Rancho Cucamonga is a city located just south of the foothills of the San Gabriel Mountains and Angeles National Forest in San Bernardino County, California, United States. Take a look below for 20 fun and awesome facts about Rancho Cucamonga, California, United States.
1. About 37 miles (60 km) east of Downtown Los Angeles, Rancho Cucamonga is the 28th most populous city in California.
2. The city’s seal, which centers on a cluster of grapes, alludes to the city’s agricultural history including wine-making.
3. The city’s proximity to major transportation hubs, airports, and highways has attracted the business of several large corporations, including Coca-Cola, Frito-Lay, Big Lots, Mercury Insurance Group, Southern California Edison, and Amphastar Pharmaceuticals.
4. The city had a population of 174,453 according to the 2020 United States Census. The city experiences an average of 287 sunny days per year, compared to a national average of 205 days.
5. Its climate is classified as warm Mediterranean, or Csa, under the Köppen climate classification system.
6. The city’s favorable location and host of public amenities have earned it numerous distinctions. Notably, Money Magazine ranked Rancho Cucamonga 42nd on its “Best Places to Live” list in 2006.
7. In addition, Business Insider established one Rancho Cucamonga neighborhood as the 13th richest neighborhood in Southern California.
8. The four public high schools (Alta Loma, Etiwanda, Los Osos, and Rancho Cucamonga) earned the Silver distinction in a 2015 ranking of the nation’s high schools by U.S. News & World Report. In 2017 the California Department of Education announced that all four high schools were being named California Gold Ribbon Schools.
9. The Jack Benny Program popularized the city’s name, in particular the word “Cucamonga”.
10. By 1200 AD, Kukamongan Native Americans had established a village settlement in the area around present-day Red Hill, near the city’s western border, where Red Hill Country Club stands today. Kukamonga derives its name from a Tongva word meaning “sandy place.”
11. Anthropologists have determined that this cluster of settlers likely belonged to the Tongva people or Kich people, at one time one of the largest concentrations of Native American peoples on the North American continent.
12. In the 18th century, following an expedition led by Gaspar de Portola, the land was incorporated into the Mission System established by Father Junipero Serra and his group of soldiers and Franciscan friars.
13. After a half century of political jockeying in the region, the land finally came under the control of Juan Bautista Alvarado, governor of Mexico. On March 3, 1839, Alvarado granted 13,000 acres of land in the area called “Cucamonga” to Tubercio Tapia, a first-generation Spanish native of Los Angeles, successful merchant, and notorious smuggler.
14. Tapia went on to establish the first winery in California on his newly deeded land. Rancho Cucamonga was purchased by John Rains and his wife in 1858. The Rains family’s home, Casa de Rancho Cucamonga, was completed in 1860 and now appears on the National Register of Historic Places.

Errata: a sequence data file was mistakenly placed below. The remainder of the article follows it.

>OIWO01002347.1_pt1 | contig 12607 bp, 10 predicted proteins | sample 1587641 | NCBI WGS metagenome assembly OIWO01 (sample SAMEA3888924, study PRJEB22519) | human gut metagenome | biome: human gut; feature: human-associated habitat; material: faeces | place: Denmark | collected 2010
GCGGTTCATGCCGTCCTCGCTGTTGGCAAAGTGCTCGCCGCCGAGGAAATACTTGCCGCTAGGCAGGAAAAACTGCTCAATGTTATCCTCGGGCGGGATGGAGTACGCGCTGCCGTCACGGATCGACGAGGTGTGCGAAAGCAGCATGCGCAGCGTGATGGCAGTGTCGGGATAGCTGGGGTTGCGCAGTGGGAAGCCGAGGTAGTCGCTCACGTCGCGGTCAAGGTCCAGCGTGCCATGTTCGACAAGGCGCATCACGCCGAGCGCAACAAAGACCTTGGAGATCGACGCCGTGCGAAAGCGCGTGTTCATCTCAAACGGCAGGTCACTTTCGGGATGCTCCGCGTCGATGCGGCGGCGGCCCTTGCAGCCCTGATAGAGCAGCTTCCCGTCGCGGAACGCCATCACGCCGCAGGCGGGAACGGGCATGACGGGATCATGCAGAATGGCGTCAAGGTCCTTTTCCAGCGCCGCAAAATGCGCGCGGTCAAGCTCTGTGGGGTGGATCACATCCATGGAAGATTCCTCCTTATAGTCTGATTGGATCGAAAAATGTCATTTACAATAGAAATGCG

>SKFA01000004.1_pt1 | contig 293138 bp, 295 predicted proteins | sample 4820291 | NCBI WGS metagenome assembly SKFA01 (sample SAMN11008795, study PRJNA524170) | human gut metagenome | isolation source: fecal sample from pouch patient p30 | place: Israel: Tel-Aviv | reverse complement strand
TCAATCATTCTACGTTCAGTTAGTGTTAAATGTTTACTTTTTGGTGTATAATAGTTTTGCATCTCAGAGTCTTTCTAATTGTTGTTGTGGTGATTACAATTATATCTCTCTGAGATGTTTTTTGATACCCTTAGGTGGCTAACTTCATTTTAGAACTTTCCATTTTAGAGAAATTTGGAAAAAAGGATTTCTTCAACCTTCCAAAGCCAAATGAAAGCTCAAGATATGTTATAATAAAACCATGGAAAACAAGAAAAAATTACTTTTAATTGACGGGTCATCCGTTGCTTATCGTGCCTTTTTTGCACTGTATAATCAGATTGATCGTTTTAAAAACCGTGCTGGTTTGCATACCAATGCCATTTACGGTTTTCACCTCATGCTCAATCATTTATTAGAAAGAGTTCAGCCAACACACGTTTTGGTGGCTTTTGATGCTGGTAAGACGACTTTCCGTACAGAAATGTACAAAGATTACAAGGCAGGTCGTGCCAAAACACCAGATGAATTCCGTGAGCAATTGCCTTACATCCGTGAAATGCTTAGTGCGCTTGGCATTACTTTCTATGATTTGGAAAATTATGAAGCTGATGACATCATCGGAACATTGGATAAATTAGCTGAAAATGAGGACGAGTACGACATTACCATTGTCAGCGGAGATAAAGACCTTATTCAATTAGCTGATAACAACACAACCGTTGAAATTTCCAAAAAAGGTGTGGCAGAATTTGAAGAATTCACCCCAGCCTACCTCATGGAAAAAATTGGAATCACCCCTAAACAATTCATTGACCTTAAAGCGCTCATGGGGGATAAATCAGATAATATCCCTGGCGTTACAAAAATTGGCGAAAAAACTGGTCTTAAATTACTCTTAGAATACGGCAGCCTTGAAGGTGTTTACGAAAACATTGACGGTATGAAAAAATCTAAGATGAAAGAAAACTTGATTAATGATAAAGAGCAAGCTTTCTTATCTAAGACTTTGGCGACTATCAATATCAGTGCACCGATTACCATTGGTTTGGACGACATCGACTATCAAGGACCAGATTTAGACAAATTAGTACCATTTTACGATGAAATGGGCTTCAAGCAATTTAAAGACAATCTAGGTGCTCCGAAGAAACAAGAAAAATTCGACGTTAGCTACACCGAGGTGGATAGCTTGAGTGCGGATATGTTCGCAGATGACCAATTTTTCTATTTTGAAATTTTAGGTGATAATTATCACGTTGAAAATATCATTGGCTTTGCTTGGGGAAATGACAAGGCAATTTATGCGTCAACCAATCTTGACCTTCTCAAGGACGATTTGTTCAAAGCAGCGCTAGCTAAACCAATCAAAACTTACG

15. During the ensuing years the town prospered and grew. In 1887, irrigation tunnels were dug into Cucamonga Canyon by Chinese laborers and the Santa Fe Railroad was extended through the area. Among the town’s economic mainstays was agriculture, including olives, peaches, citrus, and, most notably, vineyards.
16. In 1913, the Pacific Electric Railway was extended through Rancho Cucamonga in an effort to improve crop transportation. Several landmarks in existence today pay tribute to the city’s multicultural founding. In particular, Our Lady of Mt. Carmel remains as a relic of the area’s Mexican agriculture laborers while the Chinatown House stands as a reminder of the Chinese immigrants who labored in constructing the area’s infrastructure.
17. In 1977, the unincorporated communities of Alta Loma, Cucamonga, and Etiwanda voted to incorporate, forming the city of Rancho Cucamonga.
18. The former community of Grapeland, first settled in 1869, lay roughly between today’s Victoria Groves Park and Central Park. There was a schoolhouse which also doubled as a church. In 1890 an irrigation district was formed and $200,000 in bonds were sold to pay for improvements. The Sierra Vista reservoir was built in 1886-87 by J.L. Scofield as the focal point of a network of irrigation pipes.
19. The system was unused, however, because the bond issue was declared illegal. “Orchards and vineyards began to die,” The Daily Report newspaper reported in a retrospective. “Residents moved out. The post office closed in 1905. Homes, buildings were destroyed or abandoned.” The reservoir remained unused until 1956, when the Fontana Union Water Company filled it with 5 million gallons of water. The local school district was merged with the Etiwanda district in 1901. In 1957 the settlement was practically deserted, but there were still rabbit-proof stone walls marking boundaries of previous citrus orchards.
20. The name “Cucamonga” became well known to fans of Jack Benny’s popular radio program, in which an announcer, voiced by Mel Blanc, would call out: “Train leaving on track five for Anaheim, Azusa and Cu-camonga!” This running gag became so well known that it eventually led to a statue of Benny in Cucamonga.